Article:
LeBow College of Business announced former Mayor of Philadelphia Michael Nutter would join the college as a new Executive Fellow in Leadership April 14. As a fellow, Nutter will deliver lectures, coach and advise students, influence future leadership programs. While Nutter has been a member of LeBow’s Institute for Strategic Leadership (ISL) for years, his new role will allow him to personally shape the college’s leadership programs and the Leading for Change Fellowship, a grant-funded campaign to promote leadership talent in the public sector.
“It is a great honor to have been asked by President John Fry, Dean Frank Linnehan and Alison Young to serve in this new role. The opportunity to work with this team at the Institute for Strategic Leadership, and to interact with rising leaders, some of whom are students and others who are already leaders in various industries and business sectors, will be an incredible experience for all of us,” Nutter said in a statement.
“I am very excited to be working at LeBow in a capacity that will benefit the Philadelphia region in the long term. Our collective goals are to encourage, develop and support the new young leaders of our City and region. LeBow has demonstrated its commitment to Philadelphia, our nation and the world through its innovative and engaging programs. I’m pleased and proud to be a part of this great team,” he continued.
Young, the Executive Director of the ISL is enthusiastic about the former Mayor’s commitment.
“We are thrilled to continue our collaboration with him. In this role, he will provide invaluable coaching and mentoring to our students, present public lectures on leadership, and shaping the future and growth of the ISL,” Young said in a statement to LeBow students. “During his tenure as mayor, he was incredibly successful at promoting Philadelphia nationally and internationally. His real-world experience on big stages and his hands-on approach to leadership are a great embodiment of Drexel LeBow.”While serving his two terms as mayor, Nutter made efforts to reorganize Philadelphia’s police force for greater efficacy and reduce crime by improving the quality of life in low-income areas and help former criminals constructively rejoin society. He also worked with leaders across the United States to reduce violent crime among youth of color by offering them access to employment, education and other resources. His plan to reduce energy consumption, use alternative energy sources, plant trees and regulate corporate transparency regarding energy use helped reduce Philadelphia’s contribution of damage to the environment.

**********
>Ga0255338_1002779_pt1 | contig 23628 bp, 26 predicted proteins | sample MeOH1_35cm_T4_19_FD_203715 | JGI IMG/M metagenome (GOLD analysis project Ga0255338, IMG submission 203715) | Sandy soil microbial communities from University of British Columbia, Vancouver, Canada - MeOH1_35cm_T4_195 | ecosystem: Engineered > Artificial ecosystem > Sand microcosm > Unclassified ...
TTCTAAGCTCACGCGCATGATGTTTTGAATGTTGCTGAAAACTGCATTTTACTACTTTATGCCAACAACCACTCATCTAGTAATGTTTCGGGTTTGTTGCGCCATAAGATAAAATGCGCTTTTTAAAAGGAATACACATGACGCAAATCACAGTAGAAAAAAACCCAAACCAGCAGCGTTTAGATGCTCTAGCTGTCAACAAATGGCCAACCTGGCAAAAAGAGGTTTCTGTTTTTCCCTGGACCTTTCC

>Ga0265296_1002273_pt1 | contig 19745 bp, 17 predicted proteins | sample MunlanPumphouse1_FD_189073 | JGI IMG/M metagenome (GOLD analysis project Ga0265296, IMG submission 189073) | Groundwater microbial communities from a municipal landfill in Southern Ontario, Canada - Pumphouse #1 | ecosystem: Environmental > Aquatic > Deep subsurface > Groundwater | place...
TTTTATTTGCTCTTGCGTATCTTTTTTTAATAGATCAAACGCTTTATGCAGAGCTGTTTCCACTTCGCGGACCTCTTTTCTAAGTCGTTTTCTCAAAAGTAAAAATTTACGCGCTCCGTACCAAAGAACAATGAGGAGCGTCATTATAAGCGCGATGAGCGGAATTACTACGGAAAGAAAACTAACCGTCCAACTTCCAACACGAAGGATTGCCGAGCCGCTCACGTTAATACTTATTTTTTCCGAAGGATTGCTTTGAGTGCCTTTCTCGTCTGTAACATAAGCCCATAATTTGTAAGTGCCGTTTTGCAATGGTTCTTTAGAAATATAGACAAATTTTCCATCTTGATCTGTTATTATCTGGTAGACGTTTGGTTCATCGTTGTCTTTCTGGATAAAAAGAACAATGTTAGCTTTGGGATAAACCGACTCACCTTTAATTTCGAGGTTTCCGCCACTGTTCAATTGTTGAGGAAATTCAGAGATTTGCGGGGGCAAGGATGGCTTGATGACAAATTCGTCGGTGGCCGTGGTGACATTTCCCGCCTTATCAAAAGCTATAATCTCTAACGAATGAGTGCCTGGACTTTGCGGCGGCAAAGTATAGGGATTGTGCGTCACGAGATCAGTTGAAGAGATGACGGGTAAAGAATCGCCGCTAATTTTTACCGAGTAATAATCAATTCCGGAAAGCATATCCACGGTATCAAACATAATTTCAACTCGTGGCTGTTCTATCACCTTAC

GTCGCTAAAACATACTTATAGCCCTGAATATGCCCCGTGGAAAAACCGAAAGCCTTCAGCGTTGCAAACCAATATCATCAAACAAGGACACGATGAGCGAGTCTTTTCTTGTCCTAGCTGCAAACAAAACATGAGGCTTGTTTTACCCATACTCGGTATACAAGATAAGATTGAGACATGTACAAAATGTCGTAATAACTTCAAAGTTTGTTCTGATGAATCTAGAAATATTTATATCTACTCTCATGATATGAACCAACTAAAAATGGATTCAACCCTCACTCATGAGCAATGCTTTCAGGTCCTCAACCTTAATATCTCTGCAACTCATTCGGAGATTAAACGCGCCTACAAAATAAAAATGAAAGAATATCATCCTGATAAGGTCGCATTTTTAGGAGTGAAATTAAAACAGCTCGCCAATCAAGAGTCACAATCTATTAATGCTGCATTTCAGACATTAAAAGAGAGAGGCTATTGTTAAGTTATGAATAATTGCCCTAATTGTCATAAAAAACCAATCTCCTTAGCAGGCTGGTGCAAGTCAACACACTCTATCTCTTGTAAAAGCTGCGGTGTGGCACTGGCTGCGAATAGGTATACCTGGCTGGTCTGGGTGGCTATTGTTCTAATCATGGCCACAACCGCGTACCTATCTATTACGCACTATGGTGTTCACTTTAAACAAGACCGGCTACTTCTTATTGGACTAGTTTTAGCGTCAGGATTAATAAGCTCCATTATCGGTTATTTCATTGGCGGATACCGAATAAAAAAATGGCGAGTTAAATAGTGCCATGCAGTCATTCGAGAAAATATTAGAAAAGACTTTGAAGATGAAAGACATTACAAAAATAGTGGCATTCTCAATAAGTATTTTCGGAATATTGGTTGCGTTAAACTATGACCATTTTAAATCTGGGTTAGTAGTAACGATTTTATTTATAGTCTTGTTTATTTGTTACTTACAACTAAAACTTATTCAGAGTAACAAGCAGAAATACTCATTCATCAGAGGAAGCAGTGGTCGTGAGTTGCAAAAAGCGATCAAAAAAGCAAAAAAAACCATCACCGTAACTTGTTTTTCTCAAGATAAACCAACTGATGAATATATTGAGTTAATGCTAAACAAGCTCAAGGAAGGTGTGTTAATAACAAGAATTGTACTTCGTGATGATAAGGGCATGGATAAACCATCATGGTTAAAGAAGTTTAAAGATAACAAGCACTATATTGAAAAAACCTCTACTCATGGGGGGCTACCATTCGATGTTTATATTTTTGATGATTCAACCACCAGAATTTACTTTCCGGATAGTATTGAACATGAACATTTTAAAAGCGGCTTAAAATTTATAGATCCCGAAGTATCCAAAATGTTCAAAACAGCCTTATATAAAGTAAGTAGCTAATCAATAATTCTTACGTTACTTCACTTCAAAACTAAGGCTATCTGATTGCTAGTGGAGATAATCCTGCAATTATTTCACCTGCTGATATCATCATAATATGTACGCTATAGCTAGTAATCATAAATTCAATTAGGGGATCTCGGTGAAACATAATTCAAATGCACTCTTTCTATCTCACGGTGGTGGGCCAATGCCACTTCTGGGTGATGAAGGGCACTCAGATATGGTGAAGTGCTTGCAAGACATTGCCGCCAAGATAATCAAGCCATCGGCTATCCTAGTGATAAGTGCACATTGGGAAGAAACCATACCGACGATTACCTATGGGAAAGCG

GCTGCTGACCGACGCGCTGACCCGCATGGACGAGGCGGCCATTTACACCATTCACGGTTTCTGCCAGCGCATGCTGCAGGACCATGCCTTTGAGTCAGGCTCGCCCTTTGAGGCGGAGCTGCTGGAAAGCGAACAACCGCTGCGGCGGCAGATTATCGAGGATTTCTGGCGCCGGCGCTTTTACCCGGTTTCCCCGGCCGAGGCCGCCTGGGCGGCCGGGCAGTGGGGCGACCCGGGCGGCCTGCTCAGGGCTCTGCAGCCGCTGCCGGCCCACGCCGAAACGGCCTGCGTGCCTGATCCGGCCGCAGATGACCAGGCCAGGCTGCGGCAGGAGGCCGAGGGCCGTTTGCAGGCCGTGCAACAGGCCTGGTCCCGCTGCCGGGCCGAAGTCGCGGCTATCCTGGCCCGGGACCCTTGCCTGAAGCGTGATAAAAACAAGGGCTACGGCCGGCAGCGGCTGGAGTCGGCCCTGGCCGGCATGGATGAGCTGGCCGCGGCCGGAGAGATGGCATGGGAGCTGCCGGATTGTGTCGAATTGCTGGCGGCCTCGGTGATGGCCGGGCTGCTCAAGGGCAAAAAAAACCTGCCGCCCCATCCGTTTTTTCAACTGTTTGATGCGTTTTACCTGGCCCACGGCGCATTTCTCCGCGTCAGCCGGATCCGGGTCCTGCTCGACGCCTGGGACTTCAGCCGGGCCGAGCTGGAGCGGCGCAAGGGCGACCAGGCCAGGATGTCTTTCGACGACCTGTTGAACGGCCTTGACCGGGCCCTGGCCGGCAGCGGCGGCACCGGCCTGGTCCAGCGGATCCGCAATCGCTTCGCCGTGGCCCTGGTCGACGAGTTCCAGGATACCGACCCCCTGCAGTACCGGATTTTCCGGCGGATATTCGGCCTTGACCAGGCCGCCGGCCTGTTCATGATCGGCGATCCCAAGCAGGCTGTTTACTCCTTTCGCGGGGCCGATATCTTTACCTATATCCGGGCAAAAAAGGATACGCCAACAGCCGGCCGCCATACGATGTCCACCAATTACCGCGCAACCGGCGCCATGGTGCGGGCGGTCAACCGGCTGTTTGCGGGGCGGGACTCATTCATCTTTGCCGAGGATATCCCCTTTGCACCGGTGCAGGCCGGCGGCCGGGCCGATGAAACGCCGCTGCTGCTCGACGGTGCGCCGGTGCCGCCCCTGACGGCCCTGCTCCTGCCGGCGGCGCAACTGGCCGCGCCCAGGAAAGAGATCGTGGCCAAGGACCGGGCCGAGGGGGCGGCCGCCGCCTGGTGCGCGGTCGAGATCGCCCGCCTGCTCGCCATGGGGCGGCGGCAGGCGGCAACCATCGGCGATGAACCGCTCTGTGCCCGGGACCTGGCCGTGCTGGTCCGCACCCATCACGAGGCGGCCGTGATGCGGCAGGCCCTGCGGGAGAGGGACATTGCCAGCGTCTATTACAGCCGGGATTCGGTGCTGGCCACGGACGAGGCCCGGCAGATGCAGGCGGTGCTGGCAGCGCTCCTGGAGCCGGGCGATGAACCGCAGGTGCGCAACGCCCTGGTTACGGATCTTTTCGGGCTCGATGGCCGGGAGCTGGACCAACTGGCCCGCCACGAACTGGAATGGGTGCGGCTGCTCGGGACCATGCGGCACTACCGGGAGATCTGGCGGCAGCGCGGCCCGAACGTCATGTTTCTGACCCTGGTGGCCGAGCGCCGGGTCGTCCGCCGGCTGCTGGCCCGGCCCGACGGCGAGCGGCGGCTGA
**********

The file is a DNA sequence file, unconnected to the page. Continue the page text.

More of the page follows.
Nutter, after tackling issues of crime and pollution, led a push for low-income schools to receive greater funding, first through taxes and later through a separate fundraising campaign called the Philadelphia Education Supplies Fund. He went on to organize the Philadelphia Council for College and Career Success, a diverse collection of leaders aiming to spearhead future efforts to improve local education systems. Additionally, he made Philadelphia a sanctuary city for undocumented immigrants and refugees and started the city’s 311 service as a means to provide citizens easy access to Philadelphia’s information and public services.